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Blood. 2007 Jul 1;110(1):142-50. Epub 2007 Mar 15.

CD13/APN regulates endothelial invasion and filopodia formation.

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  • 1Department of Cell Biology, Center for Vascular Biology, University of Connecticut Health Center, Farmington, CT 06030-3501, USA.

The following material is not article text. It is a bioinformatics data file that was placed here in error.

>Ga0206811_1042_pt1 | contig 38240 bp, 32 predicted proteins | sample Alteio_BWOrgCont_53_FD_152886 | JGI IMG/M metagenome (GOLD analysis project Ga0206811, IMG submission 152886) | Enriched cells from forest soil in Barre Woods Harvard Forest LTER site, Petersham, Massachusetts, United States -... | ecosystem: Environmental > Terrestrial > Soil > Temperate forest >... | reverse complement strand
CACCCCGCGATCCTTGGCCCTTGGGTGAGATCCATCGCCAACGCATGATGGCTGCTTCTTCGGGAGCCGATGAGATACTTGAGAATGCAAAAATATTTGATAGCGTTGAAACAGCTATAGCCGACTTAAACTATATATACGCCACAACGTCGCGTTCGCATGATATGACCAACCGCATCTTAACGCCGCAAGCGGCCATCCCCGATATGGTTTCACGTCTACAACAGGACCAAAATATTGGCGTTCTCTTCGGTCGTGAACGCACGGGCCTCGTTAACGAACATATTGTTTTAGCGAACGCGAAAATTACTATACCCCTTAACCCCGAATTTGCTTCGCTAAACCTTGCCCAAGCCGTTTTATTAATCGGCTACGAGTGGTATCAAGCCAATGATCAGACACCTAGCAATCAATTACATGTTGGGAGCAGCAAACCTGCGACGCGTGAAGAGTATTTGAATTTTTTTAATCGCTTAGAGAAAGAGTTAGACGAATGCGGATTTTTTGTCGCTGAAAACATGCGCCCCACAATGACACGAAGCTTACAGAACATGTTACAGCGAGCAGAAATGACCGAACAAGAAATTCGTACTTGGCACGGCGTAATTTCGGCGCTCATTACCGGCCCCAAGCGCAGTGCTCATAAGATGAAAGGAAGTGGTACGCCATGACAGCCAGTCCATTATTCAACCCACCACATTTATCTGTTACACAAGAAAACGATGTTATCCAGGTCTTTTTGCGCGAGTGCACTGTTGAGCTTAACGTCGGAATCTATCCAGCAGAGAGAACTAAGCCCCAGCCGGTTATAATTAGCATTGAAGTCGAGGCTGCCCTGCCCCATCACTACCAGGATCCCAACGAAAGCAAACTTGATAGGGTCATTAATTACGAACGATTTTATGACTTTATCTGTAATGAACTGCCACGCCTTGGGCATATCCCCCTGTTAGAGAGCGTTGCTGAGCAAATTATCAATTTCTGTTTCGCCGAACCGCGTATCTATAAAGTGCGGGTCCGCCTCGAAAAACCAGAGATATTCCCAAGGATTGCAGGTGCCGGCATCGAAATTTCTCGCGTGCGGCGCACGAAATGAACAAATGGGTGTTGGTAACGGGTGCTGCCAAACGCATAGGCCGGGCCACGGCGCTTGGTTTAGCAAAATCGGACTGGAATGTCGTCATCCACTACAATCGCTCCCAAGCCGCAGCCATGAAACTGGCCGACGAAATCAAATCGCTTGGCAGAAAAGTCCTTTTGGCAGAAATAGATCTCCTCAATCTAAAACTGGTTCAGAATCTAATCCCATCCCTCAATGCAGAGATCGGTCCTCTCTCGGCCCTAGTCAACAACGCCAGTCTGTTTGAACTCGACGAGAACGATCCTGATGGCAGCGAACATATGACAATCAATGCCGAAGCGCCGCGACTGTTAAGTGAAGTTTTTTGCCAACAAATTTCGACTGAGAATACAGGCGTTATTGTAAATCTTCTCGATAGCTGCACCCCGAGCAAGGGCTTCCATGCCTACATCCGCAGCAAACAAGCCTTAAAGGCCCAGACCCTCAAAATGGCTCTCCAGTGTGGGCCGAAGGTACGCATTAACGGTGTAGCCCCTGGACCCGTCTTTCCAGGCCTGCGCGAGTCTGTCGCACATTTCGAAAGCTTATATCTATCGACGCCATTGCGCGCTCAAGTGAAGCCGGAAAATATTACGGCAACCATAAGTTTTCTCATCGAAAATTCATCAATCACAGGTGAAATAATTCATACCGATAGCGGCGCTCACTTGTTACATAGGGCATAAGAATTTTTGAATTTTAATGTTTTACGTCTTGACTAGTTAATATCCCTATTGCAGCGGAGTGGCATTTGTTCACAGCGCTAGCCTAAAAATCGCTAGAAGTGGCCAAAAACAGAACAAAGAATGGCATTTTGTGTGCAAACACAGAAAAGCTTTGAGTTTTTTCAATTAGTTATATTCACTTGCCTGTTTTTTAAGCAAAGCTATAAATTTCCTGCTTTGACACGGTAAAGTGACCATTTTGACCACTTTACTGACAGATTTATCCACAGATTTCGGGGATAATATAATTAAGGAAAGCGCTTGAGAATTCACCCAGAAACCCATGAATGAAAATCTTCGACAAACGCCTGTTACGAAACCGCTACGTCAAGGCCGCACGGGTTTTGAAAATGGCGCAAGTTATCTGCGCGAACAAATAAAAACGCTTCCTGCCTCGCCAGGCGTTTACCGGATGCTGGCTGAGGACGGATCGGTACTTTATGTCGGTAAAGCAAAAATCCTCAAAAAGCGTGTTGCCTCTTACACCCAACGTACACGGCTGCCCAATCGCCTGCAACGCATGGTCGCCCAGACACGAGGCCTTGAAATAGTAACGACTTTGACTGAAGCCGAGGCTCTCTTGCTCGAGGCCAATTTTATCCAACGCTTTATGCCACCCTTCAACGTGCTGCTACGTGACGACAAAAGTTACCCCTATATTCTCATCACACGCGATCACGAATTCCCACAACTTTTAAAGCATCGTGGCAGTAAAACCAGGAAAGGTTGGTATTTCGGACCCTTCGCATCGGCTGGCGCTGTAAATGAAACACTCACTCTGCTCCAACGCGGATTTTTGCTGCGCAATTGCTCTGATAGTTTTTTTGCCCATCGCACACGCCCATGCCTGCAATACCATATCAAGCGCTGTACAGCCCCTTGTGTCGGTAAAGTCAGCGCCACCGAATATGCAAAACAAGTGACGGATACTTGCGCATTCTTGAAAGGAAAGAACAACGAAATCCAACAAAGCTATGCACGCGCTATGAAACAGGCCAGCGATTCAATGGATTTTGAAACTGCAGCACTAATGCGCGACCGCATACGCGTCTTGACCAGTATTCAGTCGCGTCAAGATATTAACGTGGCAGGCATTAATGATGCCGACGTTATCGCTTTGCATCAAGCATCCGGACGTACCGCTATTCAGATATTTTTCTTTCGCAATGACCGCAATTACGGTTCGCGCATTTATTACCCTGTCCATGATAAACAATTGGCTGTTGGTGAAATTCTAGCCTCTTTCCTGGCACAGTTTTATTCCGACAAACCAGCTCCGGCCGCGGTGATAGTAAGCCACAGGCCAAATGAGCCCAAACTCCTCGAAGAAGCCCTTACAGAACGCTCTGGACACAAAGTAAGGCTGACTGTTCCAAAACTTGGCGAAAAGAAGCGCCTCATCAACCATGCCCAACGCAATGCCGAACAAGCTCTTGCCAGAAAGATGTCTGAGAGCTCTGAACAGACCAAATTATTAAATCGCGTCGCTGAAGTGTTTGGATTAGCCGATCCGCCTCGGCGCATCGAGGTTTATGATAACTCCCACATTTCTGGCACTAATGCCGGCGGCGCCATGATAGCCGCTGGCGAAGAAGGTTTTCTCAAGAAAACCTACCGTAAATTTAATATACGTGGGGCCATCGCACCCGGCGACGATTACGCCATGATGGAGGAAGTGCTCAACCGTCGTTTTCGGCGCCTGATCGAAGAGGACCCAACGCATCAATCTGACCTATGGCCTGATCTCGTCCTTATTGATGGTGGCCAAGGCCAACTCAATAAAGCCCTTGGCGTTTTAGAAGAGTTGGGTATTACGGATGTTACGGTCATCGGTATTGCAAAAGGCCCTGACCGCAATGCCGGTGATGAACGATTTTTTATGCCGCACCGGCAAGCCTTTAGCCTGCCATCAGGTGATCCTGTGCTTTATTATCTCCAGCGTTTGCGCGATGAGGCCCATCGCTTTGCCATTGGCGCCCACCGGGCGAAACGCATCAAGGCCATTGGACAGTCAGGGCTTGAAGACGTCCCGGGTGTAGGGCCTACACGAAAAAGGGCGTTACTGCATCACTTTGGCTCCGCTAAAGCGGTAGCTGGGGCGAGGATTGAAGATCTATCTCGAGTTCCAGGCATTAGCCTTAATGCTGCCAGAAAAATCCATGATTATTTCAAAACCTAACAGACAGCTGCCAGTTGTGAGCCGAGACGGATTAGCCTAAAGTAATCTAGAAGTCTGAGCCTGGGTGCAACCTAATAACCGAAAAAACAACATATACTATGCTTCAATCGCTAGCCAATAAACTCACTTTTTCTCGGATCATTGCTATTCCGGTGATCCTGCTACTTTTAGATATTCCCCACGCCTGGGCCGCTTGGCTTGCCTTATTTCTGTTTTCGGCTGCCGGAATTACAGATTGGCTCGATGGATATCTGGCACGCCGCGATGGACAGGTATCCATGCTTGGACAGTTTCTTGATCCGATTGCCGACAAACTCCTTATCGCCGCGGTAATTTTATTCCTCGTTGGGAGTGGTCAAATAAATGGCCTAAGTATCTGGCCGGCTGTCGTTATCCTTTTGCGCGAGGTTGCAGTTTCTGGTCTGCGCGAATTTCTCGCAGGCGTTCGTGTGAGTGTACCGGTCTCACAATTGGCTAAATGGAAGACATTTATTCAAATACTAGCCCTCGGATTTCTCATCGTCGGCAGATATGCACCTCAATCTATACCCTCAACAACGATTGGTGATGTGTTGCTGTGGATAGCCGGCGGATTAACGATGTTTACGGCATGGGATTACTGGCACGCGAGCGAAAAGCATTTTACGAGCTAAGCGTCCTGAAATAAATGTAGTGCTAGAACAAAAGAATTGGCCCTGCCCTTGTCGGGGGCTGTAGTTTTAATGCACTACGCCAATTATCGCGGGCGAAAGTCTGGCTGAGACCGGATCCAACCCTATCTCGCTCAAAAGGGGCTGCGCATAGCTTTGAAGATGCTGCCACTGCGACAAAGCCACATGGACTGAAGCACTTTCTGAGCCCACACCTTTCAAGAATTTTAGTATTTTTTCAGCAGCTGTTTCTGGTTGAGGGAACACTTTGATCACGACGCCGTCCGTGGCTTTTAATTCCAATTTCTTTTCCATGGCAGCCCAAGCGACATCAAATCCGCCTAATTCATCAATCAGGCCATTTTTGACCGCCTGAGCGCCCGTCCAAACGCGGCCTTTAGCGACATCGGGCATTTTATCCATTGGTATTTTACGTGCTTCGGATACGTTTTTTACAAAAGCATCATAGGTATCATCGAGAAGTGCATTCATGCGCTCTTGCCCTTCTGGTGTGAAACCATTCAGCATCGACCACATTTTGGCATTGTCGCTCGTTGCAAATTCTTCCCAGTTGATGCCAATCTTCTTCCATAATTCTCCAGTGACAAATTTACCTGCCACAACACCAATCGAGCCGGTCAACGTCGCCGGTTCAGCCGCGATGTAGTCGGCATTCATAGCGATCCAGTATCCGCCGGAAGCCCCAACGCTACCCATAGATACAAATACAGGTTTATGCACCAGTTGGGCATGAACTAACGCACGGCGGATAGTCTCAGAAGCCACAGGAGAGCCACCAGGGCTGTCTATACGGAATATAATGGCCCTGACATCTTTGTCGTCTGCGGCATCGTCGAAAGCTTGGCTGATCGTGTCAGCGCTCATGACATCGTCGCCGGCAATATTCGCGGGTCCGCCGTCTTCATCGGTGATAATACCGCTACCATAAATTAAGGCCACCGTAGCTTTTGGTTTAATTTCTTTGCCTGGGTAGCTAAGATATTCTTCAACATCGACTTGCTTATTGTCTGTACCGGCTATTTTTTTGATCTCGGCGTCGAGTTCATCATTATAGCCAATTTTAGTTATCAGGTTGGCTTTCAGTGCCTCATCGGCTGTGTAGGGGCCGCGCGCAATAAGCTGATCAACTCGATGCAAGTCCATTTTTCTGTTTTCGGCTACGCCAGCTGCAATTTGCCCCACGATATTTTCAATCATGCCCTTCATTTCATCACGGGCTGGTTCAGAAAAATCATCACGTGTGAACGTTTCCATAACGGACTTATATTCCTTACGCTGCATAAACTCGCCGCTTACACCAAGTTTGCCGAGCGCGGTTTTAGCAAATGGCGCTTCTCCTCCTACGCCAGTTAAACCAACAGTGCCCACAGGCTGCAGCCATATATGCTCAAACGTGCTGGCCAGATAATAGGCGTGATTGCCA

CD13/aminopeptidase N is a transmembrane peptidase that is induced in the vasculature of solid tumors and is a potent angiogenic regulator. Here, we demonstrate that CD13 controls endothelial cell invasion in response to the serum peptide bradykinin by facilitating signal transduction at the level of the plasma membrane. Inhibition of CD13 abrogates bradykinin B(2) receptor internalization, leading to the attenuation of downstream events such as bradykinin-induced activation of Cdc42 and filopodia formation, and thus affects endothelial cell motility. Investigation into mechanisms underlying this block led us to focus on B(2)R internalization via membrane-dependent mechanisms. Membrane disruption by depletion of cholesterol or trypsinization halts B(2)R internalization, invasion, and filopodia formation, which can be recovered with addition of cholesterol. However, this functional recovery is severely impaired in the presence of CD13 antagonists, and the distribution of membrane proteins is disordered in treated cells, suggesting a role for CD13 in plasma membrane protein organization. Finally, exogenous expression of wild-type but not mutant CD13 further alters protein distribution, suggesting peptidase activity is required for CD13's regulatory activity. Therefore, CD13 functions as a novel modulator of signal transduction and cell motility via its influence on specific plasma membrane organization, thus regulating angiogenesis.

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